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Can you specify variable field width in a scanf format string If possible how?
You can't specify a variable field with a fixed format string, but you can get around this by making the format string variable: int width; char format; /* or whatever size is appropriate */ int value; ... sprintf(format, "%%%dd", width); /* generates a string like "%5d" */ scanf(format, &value); The only drawback to this method, other than requiring two statements, is that the compiler can't do a sanity check on the arguments to scanf like it can when the format is a string constant. If you want to specify a variable width in a printf format string (as opposed to scanf), you can do the following: printf("%*d", width, num); That will use the value of "width" as the width for formatting the value of "num" as a decimal integer.
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A gene is a string of triplets that specifies a particular protein.
double would be %e, %f or %g (depending on the format you want), long int would be %ld or %lu (signed or unsigned), long double would be %Le, %Lf or %Lg.
Use '%s', eg: char name; scanf ("%s", name);
cause getchar only read a character and scanf read only word before first space but not other words and letters.
A gene is the string of triplets that specifies a particular protein.
You must specify the variable type and an identifier. int n; // type - int, identifier - n
There are many types of format specifier. Exp:%d (To show the integer) %c(To show the character) %f(Float are digits with decimal points to use it to show them) %s(String to …show the string)
Format specifier is a sequence passed the as the formatting data as by argument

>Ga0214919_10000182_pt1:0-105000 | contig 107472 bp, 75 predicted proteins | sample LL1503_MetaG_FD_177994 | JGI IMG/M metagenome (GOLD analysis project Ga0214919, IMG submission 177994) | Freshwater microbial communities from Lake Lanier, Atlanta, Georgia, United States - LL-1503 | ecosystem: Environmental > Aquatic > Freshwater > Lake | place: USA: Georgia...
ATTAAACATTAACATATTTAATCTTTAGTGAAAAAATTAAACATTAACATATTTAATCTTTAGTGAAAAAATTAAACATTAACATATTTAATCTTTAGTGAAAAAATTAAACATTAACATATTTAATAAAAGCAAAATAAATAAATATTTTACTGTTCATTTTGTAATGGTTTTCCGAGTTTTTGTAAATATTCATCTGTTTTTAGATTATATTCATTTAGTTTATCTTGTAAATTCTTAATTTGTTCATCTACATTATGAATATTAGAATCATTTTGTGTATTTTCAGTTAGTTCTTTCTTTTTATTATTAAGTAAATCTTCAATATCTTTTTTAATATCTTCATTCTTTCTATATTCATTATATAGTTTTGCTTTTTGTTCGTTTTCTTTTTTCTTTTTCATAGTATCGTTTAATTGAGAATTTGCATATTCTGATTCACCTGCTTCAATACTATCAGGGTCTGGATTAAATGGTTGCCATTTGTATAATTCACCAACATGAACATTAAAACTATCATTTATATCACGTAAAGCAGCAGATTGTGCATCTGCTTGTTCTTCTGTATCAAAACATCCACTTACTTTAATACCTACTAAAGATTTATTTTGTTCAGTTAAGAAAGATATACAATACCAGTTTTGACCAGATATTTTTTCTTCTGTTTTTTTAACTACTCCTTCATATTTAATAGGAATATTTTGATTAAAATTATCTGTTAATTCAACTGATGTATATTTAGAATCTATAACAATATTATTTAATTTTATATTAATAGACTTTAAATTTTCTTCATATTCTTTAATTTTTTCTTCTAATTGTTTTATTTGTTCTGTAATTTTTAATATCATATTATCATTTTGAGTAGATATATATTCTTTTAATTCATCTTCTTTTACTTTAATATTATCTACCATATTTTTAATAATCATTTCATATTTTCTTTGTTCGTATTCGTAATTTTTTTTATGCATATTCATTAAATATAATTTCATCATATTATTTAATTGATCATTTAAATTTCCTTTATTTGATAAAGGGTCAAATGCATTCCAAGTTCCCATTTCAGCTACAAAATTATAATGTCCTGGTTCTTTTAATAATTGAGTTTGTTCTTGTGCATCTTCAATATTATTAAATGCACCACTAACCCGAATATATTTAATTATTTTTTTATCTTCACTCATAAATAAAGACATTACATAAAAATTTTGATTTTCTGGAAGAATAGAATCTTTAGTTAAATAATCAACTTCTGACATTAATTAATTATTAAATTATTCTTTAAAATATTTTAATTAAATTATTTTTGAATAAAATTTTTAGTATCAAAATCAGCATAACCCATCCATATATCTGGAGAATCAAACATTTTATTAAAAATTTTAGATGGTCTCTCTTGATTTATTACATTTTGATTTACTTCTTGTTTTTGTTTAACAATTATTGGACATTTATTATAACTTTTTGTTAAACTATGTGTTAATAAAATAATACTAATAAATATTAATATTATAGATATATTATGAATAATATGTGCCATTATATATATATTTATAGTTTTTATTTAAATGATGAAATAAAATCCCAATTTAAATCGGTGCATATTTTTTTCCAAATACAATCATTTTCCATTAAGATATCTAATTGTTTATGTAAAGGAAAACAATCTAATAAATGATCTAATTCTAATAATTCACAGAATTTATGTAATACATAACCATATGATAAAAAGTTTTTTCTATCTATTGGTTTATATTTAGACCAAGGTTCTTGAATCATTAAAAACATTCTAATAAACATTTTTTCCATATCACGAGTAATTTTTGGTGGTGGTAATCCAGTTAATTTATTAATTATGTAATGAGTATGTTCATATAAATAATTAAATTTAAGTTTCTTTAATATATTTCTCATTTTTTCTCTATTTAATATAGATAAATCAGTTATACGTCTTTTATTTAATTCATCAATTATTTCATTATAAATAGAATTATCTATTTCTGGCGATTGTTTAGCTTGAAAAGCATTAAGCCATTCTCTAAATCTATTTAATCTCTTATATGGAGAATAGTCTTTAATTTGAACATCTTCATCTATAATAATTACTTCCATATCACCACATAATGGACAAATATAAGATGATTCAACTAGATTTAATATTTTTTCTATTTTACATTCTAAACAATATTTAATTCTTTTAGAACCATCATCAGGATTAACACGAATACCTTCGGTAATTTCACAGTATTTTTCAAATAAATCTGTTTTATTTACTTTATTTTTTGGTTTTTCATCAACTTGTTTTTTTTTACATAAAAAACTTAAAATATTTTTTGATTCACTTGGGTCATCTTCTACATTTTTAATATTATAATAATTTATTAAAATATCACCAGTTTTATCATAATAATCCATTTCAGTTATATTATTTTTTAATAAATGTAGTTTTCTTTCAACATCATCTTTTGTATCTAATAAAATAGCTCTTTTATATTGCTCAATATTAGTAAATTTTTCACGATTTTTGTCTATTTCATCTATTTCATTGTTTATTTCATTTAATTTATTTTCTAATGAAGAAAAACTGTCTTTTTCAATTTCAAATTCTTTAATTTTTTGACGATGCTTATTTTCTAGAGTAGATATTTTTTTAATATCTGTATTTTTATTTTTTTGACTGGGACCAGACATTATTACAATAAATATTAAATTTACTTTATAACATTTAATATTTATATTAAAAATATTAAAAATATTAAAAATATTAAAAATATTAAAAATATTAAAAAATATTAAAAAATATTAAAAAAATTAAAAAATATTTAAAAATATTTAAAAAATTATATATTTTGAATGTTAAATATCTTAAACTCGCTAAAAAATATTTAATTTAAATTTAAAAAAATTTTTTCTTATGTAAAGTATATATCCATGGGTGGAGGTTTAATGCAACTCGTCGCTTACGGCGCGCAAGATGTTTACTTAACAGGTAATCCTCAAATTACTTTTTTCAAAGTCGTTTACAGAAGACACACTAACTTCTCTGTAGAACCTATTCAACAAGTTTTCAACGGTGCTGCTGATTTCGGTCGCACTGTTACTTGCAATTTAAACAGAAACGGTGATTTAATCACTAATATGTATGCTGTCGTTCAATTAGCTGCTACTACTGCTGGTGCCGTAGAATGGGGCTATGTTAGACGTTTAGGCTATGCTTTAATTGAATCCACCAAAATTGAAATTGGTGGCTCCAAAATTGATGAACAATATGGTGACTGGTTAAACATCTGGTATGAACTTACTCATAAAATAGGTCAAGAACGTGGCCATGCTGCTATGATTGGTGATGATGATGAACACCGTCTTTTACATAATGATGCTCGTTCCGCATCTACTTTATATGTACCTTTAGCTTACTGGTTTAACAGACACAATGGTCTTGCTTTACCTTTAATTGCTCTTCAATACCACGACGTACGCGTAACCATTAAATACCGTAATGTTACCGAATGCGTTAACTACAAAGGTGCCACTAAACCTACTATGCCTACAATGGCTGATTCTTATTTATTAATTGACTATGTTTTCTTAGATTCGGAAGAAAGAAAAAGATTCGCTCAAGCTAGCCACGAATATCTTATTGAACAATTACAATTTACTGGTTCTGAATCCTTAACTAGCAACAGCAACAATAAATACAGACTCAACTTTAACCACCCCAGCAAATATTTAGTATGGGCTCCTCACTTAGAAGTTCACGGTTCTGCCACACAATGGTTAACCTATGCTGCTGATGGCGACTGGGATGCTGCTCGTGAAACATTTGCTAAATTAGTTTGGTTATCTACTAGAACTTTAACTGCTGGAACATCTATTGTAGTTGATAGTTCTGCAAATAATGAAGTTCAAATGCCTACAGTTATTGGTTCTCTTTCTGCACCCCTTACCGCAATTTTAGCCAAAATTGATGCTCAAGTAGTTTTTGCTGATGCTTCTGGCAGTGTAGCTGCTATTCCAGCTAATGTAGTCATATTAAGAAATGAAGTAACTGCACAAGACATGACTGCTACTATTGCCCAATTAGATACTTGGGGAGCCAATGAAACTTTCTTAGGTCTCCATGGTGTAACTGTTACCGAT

destination (physical/hardware address) Source (physical/hardware address) Start flag (start of message indicator) Recipient sender encapsulated data end of frame …
A string variable is a programming language construct that holds text. For example, the text "The sky is blue" could be stored to a string variable, then later in the program,… that text could be displayed.
Pleas refer to the link below.
A char is a single character. A String is a collection of characters. It may be empty (zero characters), have one character, two character, or many characters - even a fai…rly long text. The single quote (') is used to deliniate a character during assignment: char someChar = 'a'; The double quote (") is used to delineate a string during assignment: String someString = new String("hello there"); Note that char is a primitive data type in Java, while String is an Object. You CANNOT directly assign a char to a String (or vice versa). There is, however, a Character object that wraps the char primitive type, and Java allows method calls to be made on the char primitive (automagically converting the char to Character before doing so). i.e. these ALL FAIL: someString = SomeChar; someString = new String(someChar); However, these WILL work: someString = Character.toString(someChar); someString = someChar.toString(); Also note that a String is a static memory allocation, while a character's is dynamic. By that, I mean that when a String is created, it is allocated a memory location exactly big enough to fit the assigned string. Any change to that String forces and entirely new memory location to be allocated, the contents of the old String copied in (with the appropriate changes), and the old String object subject to garbage collection. Thus, making changes to a String object are quite inefficient (if you want that kind of behaviour, use StringBuffer instead). A character is allocated but once; all subsequent changes to a character variable simply overwrite that same memory location, so frequent changes to a character variable incur no real penalty.
the width of the string is would be how thick it is